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Far Cry 5 Fights a Cult Next February

Shacknews talks with creative director Dan Hay about the inspiration and aspirations behind Far Cry hitting closer to home.


After a week of teases, Ubisoft has officially taken the wraps off of Far Cry 5. The first in the franchise set in America, it will have players building a resistance to a doomsday cult in the isolated and fictional Hope County, Montana. It's coming to PC, PlayStation 4 and Xbox One on February 27, 2018, and will mark the return of Far Cry's map editor. I spoke with creative director Dan Hay about the inspiration for this story, how it hopes to portray a setting more close-to-home, and its political overtones.

To understand Montana, Hay and his team took several research trips, totalling two weeks of constant travel meeting locals from all walks of life. For him, the key element is portraying the state's residents as real people with differing perspectives, life experiences, and points-of-view.

"The key thing that I took away from it was that we met real people," Hay said. "What we want to be able to do is to make it so you're meeting characters in this world, it's not just a caricature. They're real people, they have real things to say, they have a real life, they listen to the radio, they have opinions. It really felt like you got pearls of true wisdom from some of these folks. We were fly fishing–I'd never been fly fishing before–and after about a half-hour he leans over and says, these trout don't live in ugly places. I was like, that's a t-shirt. The danger is we can't turn that into a cliche, it has to be real people."

The richness of the team's experiences actually influenced how Far Cry 5 was written. Hay pointed out that most Far Cry games have one lead writer, but the team had split into different research teams and all came back with different anecdotes. As a result, he said, they decided to create a writer's room to collaborate on the story from all of their experiences.

The setting and characters seem pointedly aimed at modern politics. "Faith, Freedom, Firearms" reads the slogan for Hope County. Hay recognizes that interpretation, but claimed it's not meant as any direct response to current events.

"Anybody who's living in the states, who's aware of this right now, could take a snapshot and say, 'oh, it's about this.' But we've been working on this for three years. The core idea, the characters, the cult has existed for three years, and has been in the oven baking. So I think when people get their hands on the product they'll understand. There's not one idea in the game, there's tons of ideas. You're going to meet characters who have opinions about what's happening right now. You're going to meet characters who don't give a shit. You're going to meet people who argue with each other. There's not one through-put about that."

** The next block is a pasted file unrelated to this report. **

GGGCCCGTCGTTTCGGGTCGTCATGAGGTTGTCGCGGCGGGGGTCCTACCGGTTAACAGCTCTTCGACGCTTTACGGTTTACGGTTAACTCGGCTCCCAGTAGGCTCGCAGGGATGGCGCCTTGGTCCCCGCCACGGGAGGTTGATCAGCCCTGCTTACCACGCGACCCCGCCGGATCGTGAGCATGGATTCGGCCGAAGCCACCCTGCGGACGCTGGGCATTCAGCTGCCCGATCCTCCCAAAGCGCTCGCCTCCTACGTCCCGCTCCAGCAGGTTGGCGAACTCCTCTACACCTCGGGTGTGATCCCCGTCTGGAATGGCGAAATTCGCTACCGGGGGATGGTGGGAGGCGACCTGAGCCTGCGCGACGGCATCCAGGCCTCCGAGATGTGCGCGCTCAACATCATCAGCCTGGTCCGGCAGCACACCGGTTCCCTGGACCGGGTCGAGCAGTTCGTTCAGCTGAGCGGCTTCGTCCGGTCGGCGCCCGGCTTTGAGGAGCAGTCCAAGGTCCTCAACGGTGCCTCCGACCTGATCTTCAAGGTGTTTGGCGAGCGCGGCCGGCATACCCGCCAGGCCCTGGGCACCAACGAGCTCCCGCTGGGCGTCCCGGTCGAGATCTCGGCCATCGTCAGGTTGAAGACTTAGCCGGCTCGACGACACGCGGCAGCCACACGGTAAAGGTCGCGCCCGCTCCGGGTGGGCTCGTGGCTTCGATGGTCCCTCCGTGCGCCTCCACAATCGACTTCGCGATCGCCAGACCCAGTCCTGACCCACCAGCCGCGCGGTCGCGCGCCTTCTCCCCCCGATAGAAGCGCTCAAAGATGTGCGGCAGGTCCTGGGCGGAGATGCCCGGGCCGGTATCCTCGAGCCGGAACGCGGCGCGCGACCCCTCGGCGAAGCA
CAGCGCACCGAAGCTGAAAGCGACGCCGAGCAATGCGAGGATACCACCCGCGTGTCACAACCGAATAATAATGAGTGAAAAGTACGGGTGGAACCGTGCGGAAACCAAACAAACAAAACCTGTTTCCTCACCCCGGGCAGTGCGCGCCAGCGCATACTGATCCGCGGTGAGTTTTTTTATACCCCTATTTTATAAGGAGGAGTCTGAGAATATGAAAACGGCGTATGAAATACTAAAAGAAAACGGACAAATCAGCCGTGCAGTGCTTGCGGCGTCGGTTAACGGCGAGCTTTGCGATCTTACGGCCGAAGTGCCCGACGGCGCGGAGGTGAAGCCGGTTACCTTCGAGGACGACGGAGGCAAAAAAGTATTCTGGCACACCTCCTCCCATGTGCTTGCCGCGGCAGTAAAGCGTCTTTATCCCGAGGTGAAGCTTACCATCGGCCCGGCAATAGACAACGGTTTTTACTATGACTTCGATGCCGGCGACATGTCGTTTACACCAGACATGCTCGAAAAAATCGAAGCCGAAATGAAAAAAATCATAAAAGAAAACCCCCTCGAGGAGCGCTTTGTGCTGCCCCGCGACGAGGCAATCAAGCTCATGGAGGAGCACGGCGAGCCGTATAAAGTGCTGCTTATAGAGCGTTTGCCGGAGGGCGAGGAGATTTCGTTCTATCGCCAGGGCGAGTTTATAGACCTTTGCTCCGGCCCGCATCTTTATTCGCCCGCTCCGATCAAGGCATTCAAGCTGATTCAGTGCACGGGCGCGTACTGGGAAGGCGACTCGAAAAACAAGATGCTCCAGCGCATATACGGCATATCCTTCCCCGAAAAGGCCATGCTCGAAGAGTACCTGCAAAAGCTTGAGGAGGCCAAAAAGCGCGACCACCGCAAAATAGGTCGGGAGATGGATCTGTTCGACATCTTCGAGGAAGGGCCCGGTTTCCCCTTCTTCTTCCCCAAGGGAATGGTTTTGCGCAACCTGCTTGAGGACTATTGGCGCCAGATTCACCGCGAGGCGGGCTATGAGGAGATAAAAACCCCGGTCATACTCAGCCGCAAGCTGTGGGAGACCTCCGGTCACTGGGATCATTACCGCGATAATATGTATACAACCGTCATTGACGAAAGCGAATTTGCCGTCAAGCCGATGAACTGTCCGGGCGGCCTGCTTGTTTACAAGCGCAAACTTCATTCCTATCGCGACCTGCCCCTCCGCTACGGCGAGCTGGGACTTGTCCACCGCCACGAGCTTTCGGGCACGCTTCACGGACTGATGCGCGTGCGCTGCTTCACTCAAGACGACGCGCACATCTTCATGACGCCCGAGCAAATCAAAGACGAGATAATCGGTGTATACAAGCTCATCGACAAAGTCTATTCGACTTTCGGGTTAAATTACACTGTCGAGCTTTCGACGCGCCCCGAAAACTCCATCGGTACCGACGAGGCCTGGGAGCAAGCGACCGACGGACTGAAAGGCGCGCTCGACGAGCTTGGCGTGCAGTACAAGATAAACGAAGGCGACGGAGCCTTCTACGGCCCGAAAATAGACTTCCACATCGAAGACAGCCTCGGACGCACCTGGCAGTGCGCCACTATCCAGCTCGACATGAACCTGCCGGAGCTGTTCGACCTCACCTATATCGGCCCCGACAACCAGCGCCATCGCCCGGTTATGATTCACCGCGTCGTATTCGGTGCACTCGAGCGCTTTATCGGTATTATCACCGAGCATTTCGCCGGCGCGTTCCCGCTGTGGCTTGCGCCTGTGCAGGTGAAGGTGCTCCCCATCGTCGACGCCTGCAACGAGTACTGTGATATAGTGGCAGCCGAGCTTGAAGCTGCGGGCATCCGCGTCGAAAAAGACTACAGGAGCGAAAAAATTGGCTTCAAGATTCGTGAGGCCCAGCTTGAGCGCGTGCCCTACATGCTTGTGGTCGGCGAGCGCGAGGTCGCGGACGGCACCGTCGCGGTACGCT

Players will be a new junior deputy who gets caught up in a coup from the Project at Eden's Gate cult. Led by a fanatical and charismatic leader, the Father believes that a calamity is coming, and has been quietly marshalling his forces to prepare for it for years. The primary characters as seen in the promotional art are members of the Father's family, each of whom has a specific specialty they bring to the organization. The game kicks off with the Father's plans suddenly accelerating into a full-blown takeover of the county, attempting to save its citizens by any means necessary–including taking them by force. Players will have to find sympathetic members of the resistance to join their cause and liberate the area. 

"We built a leader who believes that a calamity is coming, and that he's been chosen to protect the people that he can," Hay said. "He's willing to take steps that you or I would consider way outside the norm, because he believes that once he takes you and you survive that collapse, you'll wake up and say, 'oh okay, the ends justify the means.' Our story, our experiences, our timing is about that. The location made sense because we met people who just wanted to be left alone."

How exactly this collapse is supposed to manifest itself is less clear–whether it means societal collapse and food scarcity, or the more supernatural fire-and-brimstone variety. Hay was tight-lipped about what the Father believes, but also suggested the answer may not be cut-and-dried.

"When we were doing our research, we were looking for an answer on that. How binary is it? How specific is it? A lot of times what we're learning is it's not specific at all," Hay said. "A lot of times in cults the language shifts. On Monday a collapse means this but on Friday it means something totally different. I can't go into what it means for us, but I can talk about his beliefs. His beliefs are simply that this voice has told him that it's coming and it wasn't specific about how. He doesn't know the date or how it's going to come about. He just knows that he has this feeling and he has to go and save as many people as he can."

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